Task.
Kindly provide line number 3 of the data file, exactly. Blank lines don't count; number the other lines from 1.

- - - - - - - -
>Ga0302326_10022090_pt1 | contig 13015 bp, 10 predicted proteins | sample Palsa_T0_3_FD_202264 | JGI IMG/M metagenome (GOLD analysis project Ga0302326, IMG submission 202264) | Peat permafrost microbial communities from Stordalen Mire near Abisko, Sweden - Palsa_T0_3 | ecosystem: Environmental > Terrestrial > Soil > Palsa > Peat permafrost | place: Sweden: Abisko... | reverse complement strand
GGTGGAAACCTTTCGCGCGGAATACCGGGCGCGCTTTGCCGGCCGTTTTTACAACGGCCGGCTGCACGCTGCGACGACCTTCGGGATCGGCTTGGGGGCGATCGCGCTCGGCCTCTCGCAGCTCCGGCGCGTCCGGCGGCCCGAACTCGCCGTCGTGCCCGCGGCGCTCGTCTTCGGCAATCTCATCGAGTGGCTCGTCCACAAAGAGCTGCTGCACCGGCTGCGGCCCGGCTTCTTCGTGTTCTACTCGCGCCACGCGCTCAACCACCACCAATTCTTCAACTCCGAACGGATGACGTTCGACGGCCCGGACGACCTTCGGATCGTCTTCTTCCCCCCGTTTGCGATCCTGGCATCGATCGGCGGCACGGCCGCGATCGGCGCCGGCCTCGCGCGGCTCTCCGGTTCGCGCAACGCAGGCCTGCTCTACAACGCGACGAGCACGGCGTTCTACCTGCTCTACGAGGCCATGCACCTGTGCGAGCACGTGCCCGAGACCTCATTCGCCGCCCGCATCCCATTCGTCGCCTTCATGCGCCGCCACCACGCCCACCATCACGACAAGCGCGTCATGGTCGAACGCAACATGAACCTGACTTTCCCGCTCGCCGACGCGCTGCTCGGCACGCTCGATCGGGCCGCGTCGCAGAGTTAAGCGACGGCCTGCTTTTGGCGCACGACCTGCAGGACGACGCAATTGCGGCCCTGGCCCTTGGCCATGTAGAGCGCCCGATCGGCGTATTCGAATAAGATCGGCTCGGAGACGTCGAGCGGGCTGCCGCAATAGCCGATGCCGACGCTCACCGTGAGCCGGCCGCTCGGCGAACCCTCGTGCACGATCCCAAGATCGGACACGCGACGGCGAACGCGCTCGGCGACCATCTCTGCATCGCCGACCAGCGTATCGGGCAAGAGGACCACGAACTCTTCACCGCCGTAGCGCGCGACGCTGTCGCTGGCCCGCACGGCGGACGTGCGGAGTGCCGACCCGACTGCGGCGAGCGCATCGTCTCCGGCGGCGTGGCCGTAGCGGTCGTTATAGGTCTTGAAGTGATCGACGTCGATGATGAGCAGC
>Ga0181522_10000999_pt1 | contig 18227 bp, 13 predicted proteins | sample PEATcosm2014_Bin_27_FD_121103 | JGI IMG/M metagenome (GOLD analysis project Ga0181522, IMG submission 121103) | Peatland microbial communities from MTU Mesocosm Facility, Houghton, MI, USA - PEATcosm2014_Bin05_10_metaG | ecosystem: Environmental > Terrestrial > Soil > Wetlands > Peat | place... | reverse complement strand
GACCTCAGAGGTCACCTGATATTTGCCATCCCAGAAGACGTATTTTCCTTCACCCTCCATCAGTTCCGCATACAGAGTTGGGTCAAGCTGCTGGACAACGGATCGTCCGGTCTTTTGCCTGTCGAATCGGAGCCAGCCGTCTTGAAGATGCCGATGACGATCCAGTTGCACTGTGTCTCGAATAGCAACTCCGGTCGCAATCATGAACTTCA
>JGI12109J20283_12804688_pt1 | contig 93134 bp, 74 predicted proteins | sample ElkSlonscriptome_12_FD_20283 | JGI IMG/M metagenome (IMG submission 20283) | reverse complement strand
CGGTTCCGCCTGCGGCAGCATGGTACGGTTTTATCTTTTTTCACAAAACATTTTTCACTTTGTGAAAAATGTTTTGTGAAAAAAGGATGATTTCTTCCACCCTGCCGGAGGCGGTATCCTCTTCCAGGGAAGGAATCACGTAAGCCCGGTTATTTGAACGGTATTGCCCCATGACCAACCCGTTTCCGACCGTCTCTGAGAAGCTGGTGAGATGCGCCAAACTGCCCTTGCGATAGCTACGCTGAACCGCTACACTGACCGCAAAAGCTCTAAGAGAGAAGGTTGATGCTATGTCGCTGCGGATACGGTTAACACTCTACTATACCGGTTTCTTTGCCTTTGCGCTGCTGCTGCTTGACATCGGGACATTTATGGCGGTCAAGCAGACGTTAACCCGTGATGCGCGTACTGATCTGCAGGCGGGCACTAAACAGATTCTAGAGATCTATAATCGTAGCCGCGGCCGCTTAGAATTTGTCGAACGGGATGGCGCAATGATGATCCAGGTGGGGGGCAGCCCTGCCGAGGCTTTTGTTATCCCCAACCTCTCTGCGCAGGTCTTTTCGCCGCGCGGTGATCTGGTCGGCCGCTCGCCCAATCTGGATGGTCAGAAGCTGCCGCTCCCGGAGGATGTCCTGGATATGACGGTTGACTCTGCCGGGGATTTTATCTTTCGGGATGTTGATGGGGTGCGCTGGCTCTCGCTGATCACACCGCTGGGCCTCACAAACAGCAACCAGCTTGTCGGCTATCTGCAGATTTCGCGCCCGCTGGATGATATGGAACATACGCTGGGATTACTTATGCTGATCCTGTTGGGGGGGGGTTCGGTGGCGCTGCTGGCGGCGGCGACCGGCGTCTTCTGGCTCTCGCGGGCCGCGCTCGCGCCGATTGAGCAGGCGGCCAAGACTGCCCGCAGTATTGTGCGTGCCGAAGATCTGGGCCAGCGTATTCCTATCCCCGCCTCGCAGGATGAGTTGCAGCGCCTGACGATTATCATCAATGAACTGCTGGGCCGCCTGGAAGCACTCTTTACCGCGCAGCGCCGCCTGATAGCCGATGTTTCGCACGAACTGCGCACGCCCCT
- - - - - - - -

>Ga0181522_10000999_pt1 | contig 18227 bp, 13 predicted proteins | sample PEATcosm2014_Bin_27_FD_121103 | JGI IMG/M metagenome (GOLD analysis project Ga0181522, IMG submission 121103) | Peatland microbial communities from MTU Mesocosm Facility, Houghton, MI, USA - PEATcosm2014_Bin05_10_metaG | ecosystem: Environmental > Terrestrial > Soil > Wetlands > Peat | place... | reverse complement strand